Cairo: International experts portrayed a grim picture for war-torn Sudan, warning in a report Thursday that 755,000 are facing famine in the coming months, amid relentless clashes between rival generals.

The latest findings come from the Integrated Food Security Phase Classification, or IPC, an initiative first set up in 2004 during the famine in Somalia that now includes more than a dozen U.N. agencies, aid groups, governments and other bodies.

The report said that 8.5 million people are facing extreme food shortages after 14 months of conflict in Sudan.

The northeastern African country descended into chaos in April last year when simmering tensions between the country’s military, led by Gen. Abdel-Fattah Burhan, and a notorious paramilitary group, the Rapid Support Forces, commanded by Gen. Mohamed Hamdan Dagalo, exploded into open fighting in the capital, Khartoum, and elsewhere in the country.

The devastating conflict has killed more than 14,000 people and wounded 33,000 others, according to the United Nations, but rights activists say the toll could be much higher.

The conflict created the world’s largest displacement crisis with more than 11 million people forced to flee their homes. Human rights experts working for the United Nations said that both warring sides used food and starvation as a war weapon.

The report on hunger said people facing the highest level of starvation in the coming months are in 10 provinces, including Khartoum; the Darfur and Kordofan regions; and the provinces of Blue Nile and Jazira. The number was zero in June 2023 and it surged to 755,000 over the past year, it said.

“The conflict has not only triggered mass displacement and disruption of supply routes, market systems and agricultural production, it has also severely limited access to essential humanitarian assistance, exacerbating an already dire situation,” the report said.

Another 8.5 million people are classified in the second worst level of starvation, or Phase 4, meaning that the risk of hunger-related death is rapidly increasing, the IPC report said. Those people are facing extreme food shortages, acute malnutrition and excessively high disease levels, it added.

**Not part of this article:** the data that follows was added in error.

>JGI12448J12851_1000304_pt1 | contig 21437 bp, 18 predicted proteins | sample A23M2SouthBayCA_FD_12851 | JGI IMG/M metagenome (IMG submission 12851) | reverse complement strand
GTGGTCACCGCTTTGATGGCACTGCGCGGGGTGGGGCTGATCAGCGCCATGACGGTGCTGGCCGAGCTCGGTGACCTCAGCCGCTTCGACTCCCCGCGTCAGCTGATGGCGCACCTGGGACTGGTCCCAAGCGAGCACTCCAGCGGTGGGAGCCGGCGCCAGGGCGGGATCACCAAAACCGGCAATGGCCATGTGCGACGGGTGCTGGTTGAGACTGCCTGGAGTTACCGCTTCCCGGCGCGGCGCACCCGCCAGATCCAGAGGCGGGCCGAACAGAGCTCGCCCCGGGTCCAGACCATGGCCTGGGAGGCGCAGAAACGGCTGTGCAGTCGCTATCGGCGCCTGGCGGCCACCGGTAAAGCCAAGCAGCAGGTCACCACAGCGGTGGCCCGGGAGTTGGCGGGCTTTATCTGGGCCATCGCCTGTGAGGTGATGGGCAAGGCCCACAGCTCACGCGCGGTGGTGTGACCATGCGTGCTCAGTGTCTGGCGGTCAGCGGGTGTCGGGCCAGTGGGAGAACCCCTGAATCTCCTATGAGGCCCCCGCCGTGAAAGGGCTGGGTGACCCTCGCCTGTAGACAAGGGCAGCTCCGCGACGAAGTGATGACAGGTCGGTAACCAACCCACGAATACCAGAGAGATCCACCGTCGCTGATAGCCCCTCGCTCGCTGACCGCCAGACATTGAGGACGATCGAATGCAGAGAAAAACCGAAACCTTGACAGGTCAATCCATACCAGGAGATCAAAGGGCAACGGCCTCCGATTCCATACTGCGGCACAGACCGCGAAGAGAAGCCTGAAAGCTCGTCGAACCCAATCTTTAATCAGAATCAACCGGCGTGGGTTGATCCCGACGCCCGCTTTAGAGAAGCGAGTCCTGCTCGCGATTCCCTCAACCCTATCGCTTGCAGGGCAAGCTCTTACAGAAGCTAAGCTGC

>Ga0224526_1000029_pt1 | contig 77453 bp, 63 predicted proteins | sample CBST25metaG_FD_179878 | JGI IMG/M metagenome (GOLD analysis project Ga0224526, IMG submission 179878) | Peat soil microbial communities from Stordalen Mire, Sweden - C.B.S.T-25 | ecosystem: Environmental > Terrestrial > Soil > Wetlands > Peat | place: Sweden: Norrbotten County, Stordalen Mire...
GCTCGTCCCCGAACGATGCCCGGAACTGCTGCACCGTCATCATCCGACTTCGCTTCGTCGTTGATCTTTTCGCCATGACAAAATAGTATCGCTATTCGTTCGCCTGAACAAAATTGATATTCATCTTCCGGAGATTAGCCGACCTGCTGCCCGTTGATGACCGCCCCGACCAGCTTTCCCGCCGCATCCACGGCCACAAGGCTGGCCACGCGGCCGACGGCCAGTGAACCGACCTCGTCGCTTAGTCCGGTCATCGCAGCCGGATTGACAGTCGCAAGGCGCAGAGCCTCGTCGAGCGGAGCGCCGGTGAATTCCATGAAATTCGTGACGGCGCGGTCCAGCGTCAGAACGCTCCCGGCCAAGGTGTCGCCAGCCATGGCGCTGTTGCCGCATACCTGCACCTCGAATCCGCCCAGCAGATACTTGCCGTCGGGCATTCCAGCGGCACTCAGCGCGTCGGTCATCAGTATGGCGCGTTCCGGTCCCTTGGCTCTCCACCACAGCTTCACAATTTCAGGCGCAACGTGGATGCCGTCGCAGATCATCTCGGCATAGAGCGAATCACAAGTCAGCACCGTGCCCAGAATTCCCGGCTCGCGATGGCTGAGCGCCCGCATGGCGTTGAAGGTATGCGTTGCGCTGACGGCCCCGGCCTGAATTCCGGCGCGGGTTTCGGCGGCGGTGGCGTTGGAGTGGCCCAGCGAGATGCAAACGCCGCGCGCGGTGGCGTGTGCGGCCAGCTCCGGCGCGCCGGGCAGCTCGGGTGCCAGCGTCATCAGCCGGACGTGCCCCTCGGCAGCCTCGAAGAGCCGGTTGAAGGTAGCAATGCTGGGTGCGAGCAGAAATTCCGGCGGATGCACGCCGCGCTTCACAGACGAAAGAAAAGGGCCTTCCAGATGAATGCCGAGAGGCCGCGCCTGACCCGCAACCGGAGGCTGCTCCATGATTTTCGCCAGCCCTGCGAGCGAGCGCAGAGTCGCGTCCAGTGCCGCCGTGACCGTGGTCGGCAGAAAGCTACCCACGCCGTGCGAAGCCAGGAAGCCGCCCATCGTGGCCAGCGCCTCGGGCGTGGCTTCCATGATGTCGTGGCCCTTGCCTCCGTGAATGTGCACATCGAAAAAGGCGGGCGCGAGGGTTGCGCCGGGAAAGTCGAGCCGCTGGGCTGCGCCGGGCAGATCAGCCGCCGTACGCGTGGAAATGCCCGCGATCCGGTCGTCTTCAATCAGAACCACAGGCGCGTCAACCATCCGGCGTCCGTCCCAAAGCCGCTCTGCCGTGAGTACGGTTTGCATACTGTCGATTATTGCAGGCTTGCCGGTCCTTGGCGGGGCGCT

Overall, 25.6 million people, more than half of the country’s 47 million population, face “crisis or worse conditions” between June and September. It warned about a risk of famine in 14 areas “if the conflict escalates further, including through increased mobilization of local militias.”

“The situation is especially critical for populations trapped in areas affected by direct conflict and/or insecurity and lack of protection,” the report said. It referred to Darfur, Kordofan, Khatoum and Jazira where fighting raged for months.

The conflict has been marked by atrocities, including rape, gang rape and ethnic-motivated attacks, which rights groups say amount to war crimes and crimes against humanity. In recent months, the fighting has expanded to new areas, including agricultural centers such as Jazira province, which the RSF seized last year.

Tjada D’Oyen McKenna, chief executive of nongovernmental organization Mercy Corps, said that the expansion of fighting has devastated food production, and caused severe malnutrition among children, pregnant women and breastfeeding mothers, the chronically ill and older people.

“Sudan has become one of the world’s largest and most ignored man-made tragedies,” McKenna said. “This crisis demands urgent diplomatic efforts to ensure the rapid and safe delivery of humanitarian aid and protection of civilians.”

  • Published On Jun 27, 2024 at 06:25 PM IST

Join the community of 2M+ industry professionals

Subscribe to our newsletter to get latest insights & analysis.

Download ETHealthworld App

  • Get Realtime updates
  • Save your favourite articles

Scan to download App